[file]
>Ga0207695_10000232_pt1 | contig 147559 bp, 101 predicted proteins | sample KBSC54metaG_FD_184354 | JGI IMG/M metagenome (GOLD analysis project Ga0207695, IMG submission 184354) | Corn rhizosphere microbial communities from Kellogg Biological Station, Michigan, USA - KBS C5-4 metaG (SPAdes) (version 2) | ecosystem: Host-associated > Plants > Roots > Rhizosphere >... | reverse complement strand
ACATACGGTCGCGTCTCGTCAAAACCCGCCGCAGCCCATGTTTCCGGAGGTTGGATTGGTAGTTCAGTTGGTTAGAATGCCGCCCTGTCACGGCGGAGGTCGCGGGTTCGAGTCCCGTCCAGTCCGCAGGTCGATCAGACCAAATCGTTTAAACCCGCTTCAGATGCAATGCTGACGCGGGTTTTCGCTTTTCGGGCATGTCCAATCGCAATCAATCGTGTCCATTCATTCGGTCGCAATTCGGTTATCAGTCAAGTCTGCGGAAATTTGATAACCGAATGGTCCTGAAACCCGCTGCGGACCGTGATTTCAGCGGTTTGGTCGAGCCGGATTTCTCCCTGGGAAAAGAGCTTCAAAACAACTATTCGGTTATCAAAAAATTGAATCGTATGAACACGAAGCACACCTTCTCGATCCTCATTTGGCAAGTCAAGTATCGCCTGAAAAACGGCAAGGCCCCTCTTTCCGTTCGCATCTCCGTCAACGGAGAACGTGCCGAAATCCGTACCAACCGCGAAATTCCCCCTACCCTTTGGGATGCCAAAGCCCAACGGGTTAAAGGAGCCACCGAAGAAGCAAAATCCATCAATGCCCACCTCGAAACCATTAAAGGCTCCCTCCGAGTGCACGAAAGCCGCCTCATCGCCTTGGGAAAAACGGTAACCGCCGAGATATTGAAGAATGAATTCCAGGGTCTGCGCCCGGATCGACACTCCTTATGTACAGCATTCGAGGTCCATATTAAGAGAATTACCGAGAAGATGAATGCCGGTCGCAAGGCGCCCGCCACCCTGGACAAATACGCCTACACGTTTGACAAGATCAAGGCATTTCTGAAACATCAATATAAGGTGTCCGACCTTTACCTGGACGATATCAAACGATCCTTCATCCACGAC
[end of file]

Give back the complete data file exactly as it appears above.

>Ga0207695_10000232_pt1 | contig 147559 bp, 101 predicted proteins | sample KBSC54metaG_FD_184354 | JGI IMG/M metagenome (GOLD analysis project Ga0207695, IMG submission 184354) | Corn rhizosphere microbial communities from Kellogg Biological Station, Michigan, USA - KBS C5-4 metaG (SPAdes) (version 2) | ecosystem: Host-associated > Plants > Roots > Rhizosphere >... | reverse complement strand
ACATACGGTCGCGTCTCGTCAAAACCCGCCGCAGCCCATGTTTCCGGAGGTTGGATTGGTAGTTCAGTTGGTTAGAATGCCGCCCTGTCACGGCGGAGGTCGCGGGTTCGAGTCCCGTCCAGTCCGCAGGTCGATCAGACCAAATCGTTTAAACCCGCTTCAGATGCAATGCTGACGCGGGTTTTCGCTTTTCGGGCATGTCCAATCGCAATCAATCGTGTCCATTCATTCGGTCGCAATTCGGTTATCAGTCAAGTCTGCGGAAATTTGATAACCGAATGGTCCTGAAACCCGCTGCGGACCGTGATTTCAGCGGTTTGGTCGAGCCGGATTTCTCCCTGGGAAAAGAGCTTCAAAACAACTATTCGGTTATCAAAAAATTGAATCGTATGAACACGAAGCACACCTTCTCGATCCTCATTTGGCAAGTCAAGTATCGCCTGAAAAACGGCAAGGCCCCTCTTTCCGTTCGCATCTCCGTCAACGGAGAACGTGCCGAAATCCGTACCAACCGCGAAATTCCCCCTACCCTTTGGGATGCCAAAGCCCAACGGGTTAAAGGAGCCACCGAAGAAGCAAAATCCATCAATGCCCACCTCGAAACCATTAAAGGCTCCCTCCGAGTGCACGAAAGCCGCCTCATCGCCTTGGGAAAAACGGTAACCGCCGAGATATTGAAGAATGAATTCCAGGGTCTGCGCCCGGATCGACACTCCTTATGTACAGCATTCGAGGTCCATATTAAGAGAATTACCGAGAAGATGAATGCCGGTCGCAAGGCGCCCGCCACCCTGGACAAATACGCCTACACGTTTGACAAGATCAAGGCATTTCTGAAACATCAATATAAGGTGTCCGACCTTTACCTGGACGATATCAAACGATCCTTCATCCACGAC